The Court House was a two-story frame building in the center of the Public Square.  It was used also for a school house.  Here is the story of how Old Brownsville became a  deserted village .  Soon after midnight on the morning of January 10th, 1843, it was discovered to be on fire.  People worked hard to save it but all in vain.  Everything was burned except a few of the records which were saved by the heroic efforts of County Clerk D. H. BRUSH who later distinguished himself as one of the bravest Colonels of the Civil War.  A few hours and all was over for everybody knew that Brownsville was doomed and that this was its funeral pyre.  Four days later a marriage license was issued to George M. BROWN and Ann CROSS.  So ends the record.  

The Old MANNING House - the last of the Old Town, was destroyed by fire about five years ago.  Mr. J. W. GRAEFF prizes as a valuable relic the key to the old jail. A good number of families had settled farther East and were wanting the County Seat nearer the center of the county.  After a spirited election on the first Monday in August 1843, it was decided to locate it on a twenty-acre tract donated by Dr. John LOGAN, father of the later famous General John A. LOGAN.  This was the beginning of Murphysboro, or as it was then called, Shieldsboro, and this was the end of Old Brownsville.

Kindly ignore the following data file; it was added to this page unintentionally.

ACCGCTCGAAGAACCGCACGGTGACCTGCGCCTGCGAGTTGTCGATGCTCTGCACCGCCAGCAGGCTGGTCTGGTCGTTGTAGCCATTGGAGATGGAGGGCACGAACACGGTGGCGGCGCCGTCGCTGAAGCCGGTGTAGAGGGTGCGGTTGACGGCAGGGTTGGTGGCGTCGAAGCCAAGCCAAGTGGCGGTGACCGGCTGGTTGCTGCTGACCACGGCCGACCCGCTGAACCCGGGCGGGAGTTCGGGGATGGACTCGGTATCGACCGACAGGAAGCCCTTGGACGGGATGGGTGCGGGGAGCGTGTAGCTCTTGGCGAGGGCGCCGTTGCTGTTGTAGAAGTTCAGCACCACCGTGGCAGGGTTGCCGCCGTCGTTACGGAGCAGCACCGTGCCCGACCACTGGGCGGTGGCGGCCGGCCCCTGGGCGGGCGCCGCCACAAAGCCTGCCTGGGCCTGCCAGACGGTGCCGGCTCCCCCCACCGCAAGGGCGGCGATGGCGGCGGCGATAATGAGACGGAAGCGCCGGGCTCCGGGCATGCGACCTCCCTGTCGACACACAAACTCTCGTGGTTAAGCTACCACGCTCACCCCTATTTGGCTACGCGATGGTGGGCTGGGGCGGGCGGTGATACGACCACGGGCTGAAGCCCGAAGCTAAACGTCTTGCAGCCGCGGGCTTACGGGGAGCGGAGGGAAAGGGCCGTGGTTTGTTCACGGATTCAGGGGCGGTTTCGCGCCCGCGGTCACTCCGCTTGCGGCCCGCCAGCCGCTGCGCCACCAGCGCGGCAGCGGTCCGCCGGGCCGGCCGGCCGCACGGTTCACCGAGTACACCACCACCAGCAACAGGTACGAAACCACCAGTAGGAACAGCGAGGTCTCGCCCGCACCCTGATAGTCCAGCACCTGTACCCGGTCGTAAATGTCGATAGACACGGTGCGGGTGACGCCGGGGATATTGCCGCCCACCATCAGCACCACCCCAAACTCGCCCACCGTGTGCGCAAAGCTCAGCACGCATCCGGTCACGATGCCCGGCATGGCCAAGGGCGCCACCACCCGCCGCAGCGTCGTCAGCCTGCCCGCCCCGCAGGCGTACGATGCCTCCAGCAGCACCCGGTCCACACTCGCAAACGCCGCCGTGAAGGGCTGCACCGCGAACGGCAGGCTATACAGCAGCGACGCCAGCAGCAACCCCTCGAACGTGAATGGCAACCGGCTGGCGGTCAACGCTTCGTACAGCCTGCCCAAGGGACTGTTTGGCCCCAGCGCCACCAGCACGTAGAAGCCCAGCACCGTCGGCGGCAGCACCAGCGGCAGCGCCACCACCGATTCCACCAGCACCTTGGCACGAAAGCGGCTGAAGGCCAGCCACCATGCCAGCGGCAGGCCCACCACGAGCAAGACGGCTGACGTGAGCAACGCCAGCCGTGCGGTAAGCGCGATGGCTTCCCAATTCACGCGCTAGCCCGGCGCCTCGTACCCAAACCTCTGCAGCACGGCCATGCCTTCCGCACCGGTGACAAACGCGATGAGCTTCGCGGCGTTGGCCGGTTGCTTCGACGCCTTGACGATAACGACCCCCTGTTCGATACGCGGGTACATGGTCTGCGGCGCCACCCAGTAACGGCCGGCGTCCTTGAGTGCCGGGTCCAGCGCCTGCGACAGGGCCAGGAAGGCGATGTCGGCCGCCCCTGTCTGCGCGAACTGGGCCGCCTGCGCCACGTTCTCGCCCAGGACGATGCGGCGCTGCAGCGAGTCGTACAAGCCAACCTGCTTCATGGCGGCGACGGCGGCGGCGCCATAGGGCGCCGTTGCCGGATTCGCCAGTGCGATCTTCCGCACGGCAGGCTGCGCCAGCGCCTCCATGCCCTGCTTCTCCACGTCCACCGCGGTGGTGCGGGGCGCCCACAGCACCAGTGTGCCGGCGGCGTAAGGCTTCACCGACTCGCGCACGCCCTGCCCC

Colonel C. C. BOONE, now in the Soldiers Home at Roseburg, Oregon, is supposed to be the only person living who was born in Brownsville. A few months ago Messrs. C. H. SCHUMACHER, Fred DOODY, Don HAGLER, Edgar WALLER and myself with our families spent a day on this hallowed ground. We definitely located the old jail and a few other places rather indefinitely. We found the old cemetery, neglected of course and grown up in the woods.  Yet even these bones from insult to protect,  Some frail memorial still erected nigh, With uncouth rhymes and shapeless sculpture decked,   Implores the passing tribute of a sigh.